Tombstone of Stephen Slade and Mary Morrison Slade
Olive Branch Cemetery, Portsmouth, VA
photo courtesy of Steve Poole
While I will not say conclusively “case closed,” I have corrected my database replacing “Mary Effie” with “Mary Cornelia.” Still, my gut feeling is that she and Kate were one and the same. Maybe “Kate” was just a cute nickname.

While I’m tossing out theories, here is another one in answer to the question, “Why did Effie’s daughter Frances Evelyn think her grandmother’s name was Evelyn Hosier?” I imagine she was told she was named after her grandmother. In Frances Evelyn’s mind, that must have meant the name “Evelyn.” In the birth and death records of her children, Cornelia Morrison was always listed as Cornelia F. In 1860, there was no Cornelia Hosier but there was a Frances, age 8, living with parents Richard and Sarah, and a passel of siblings. In 1870, Cornelia age 17 was in the household, but no Frances. Her name was apparently Cornelia Frances Hosier. Not Evelyn.

Wendy
© 2018, Wendy Mathias. All rights reserved.

22 comments:

  1. I wonder about census takers sometimes. My 2G Grandmother Henrietta and her single daughter Maime (Mary Ann) in 1930 were listed as "May C" for Henrietta, age 81 and "Kate O" for Maime age 60. That's the only time and where those names come from are beyond me. Kate is short for "I didn't hear that, I'll just put Kate".

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    1. HA HA - yeah, that must be it. Sometimes I can HEAR a reason for the error and I can SEE why a name was transcribed/indexed incorrectly, but that enumerator did nothing for Henrietta and Maime!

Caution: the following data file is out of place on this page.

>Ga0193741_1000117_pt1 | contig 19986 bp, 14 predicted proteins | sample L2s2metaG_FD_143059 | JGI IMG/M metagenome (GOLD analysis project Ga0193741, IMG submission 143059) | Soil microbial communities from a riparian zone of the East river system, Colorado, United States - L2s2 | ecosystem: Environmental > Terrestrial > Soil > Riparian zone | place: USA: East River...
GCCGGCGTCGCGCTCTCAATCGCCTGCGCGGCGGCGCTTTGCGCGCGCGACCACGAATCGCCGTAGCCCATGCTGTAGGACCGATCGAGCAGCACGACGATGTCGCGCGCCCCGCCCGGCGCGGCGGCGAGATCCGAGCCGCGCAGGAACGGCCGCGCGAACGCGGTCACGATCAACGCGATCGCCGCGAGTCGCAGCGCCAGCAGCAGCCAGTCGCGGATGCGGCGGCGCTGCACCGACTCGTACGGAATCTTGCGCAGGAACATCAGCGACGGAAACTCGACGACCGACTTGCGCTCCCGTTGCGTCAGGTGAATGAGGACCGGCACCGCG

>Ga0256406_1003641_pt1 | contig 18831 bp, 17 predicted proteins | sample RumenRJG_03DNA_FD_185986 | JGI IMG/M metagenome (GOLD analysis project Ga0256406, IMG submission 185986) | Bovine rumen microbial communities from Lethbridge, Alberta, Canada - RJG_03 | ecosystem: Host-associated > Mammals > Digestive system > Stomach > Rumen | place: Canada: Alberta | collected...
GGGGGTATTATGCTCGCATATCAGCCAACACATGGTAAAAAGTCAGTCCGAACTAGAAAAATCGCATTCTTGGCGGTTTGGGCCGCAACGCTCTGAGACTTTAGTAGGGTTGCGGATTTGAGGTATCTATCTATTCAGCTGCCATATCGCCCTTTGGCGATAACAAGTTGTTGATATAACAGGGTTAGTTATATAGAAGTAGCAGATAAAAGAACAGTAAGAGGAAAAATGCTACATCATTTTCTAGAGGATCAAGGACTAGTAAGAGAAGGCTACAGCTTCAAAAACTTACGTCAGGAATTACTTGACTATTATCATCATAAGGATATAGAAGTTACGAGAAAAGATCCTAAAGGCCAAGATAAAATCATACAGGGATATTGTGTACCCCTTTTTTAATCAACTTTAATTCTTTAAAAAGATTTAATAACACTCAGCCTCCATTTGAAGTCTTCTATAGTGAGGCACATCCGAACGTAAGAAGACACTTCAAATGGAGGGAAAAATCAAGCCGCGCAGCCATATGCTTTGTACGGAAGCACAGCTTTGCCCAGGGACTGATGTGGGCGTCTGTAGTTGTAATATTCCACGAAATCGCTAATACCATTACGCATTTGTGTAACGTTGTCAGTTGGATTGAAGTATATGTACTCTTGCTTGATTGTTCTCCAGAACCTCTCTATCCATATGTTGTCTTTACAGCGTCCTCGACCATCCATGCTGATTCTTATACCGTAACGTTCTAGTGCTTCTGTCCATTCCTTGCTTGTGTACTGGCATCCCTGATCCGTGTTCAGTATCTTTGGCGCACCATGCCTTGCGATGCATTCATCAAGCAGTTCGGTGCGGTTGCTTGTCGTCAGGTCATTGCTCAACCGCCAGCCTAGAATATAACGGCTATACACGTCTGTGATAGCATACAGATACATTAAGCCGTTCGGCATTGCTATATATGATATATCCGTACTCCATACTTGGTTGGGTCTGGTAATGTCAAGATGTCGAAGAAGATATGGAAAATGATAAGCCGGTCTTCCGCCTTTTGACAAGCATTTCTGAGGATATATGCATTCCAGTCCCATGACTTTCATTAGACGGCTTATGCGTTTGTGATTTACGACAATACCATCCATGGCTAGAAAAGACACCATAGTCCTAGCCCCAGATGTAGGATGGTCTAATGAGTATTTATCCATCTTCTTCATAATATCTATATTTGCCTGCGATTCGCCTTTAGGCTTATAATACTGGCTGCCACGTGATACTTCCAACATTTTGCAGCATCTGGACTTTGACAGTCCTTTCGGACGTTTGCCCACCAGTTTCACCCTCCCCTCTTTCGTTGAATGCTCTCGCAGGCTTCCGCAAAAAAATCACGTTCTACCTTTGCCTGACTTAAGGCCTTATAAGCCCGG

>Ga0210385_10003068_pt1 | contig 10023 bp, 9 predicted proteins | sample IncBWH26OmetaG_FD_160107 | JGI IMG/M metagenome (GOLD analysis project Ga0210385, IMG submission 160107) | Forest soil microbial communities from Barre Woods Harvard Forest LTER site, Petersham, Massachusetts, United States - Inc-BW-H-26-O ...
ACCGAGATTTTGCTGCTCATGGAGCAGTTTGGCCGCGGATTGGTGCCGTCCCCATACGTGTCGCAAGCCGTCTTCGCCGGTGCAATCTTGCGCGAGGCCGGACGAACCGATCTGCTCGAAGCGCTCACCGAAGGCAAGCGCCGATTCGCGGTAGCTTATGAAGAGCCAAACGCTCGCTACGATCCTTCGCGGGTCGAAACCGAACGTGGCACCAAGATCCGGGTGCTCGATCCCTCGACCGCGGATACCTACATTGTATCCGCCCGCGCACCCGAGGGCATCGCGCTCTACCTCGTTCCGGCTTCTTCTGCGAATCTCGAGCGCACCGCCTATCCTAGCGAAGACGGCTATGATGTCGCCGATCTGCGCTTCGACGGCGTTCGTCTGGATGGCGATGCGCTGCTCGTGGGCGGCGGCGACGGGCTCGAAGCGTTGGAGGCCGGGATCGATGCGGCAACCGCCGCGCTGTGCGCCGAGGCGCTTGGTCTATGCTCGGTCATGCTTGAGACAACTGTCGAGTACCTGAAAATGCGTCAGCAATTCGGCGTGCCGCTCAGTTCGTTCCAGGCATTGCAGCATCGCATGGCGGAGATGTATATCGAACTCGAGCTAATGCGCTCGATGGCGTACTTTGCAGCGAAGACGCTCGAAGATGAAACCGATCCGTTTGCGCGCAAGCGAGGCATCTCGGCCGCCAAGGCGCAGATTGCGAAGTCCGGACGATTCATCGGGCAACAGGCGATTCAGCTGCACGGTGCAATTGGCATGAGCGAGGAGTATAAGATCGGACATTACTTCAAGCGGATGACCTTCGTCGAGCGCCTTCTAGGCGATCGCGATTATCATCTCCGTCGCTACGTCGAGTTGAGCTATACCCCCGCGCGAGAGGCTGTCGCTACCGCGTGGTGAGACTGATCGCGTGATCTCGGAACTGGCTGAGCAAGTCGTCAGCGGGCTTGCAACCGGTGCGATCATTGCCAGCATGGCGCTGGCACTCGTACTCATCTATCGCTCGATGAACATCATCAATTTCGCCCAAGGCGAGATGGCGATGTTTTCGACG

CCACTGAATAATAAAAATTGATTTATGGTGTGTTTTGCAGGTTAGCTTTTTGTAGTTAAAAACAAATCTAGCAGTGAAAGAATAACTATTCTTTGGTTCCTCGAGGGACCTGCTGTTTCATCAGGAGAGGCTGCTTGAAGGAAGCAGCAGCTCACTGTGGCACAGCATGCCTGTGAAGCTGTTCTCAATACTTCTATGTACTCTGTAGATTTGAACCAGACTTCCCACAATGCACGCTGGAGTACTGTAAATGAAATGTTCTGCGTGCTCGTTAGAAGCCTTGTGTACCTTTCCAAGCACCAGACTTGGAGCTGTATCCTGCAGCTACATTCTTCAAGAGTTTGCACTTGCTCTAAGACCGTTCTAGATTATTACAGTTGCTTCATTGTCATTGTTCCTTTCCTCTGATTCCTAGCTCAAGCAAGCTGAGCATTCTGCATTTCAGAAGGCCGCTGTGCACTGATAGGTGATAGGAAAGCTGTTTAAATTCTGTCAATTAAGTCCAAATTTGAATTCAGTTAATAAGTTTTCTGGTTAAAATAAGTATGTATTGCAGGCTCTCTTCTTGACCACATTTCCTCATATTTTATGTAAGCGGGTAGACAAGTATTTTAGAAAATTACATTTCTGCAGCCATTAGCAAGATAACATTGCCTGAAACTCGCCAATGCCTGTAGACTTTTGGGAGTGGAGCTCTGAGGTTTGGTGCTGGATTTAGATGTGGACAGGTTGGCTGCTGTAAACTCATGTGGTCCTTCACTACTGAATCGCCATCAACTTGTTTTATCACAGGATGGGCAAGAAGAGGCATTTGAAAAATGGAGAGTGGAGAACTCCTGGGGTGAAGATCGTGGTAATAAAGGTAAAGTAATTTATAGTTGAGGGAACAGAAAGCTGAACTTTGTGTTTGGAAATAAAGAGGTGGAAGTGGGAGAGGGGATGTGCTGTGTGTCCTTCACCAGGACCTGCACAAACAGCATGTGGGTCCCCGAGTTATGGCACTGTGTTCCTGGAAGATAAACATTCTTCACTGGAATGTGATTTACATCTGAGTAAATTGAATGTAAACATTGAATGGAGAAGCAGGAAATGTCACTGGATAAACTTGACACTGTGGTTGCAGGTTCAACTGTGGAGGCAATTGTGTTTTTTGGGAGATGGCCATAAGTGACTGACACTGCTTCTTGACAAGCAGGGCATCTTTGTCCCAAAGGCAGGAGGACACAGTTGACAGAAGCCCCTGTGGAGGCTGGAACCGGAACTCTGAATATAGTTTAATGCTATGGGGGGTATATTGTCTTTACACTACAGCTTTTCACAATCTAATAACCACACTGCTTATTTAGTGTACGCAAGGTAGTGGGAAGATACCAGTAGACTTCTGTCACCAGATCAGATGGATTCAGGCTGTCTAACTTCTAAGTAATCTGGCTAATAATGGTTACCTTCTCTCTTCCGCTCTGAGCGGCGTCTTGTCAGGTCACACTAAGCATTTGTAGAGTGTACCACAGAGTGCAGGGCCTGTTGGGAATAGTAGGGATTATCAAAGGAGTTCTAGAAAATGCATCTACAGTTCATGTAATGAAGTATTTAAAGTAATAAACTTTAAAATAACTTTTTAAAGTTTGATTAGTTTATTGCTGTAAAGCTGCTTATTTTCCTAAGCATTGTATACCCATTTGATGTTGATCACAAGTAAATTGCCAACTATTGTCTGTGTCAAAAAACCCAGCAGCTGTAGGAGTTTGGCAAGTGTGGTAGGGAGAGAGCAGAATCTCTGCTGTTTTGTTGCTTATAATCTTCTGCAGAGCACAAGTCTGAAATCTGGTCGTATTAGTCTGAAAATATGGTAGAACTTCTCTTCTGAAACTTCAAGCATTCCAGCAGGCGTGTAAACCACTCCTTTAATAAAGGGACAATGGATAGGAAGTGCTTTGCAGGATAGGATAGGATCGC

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  2. Funny where one tiny thing on a record or a gravestone can take you!!!
    Good sleuthing and reasoning!

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    1. Yes, it's like someone turning on the light.

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  3. A good case study for not taking any information about an ancestor at face value!

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    1. Thanks - especially family lore and legends.

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  4. What a challenge to sort out the records for these two ladies with the same name. I hope you find enough records to confirm your theories.

    About the possible move to Tennessee and back to Virginia. My great-grandparents moved from Butler County, PA, to West Virginia, then back to the same town in Butler County some years later. But, they did stay in WV long enough to have children and record their births there.

    Good luck with this, Wendy!

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    1. I'm sure a short move was possible and why would Mary Morrison say she was from Tennessee if she wasn't. I'll keep looking for records in Tennessee just to be sure.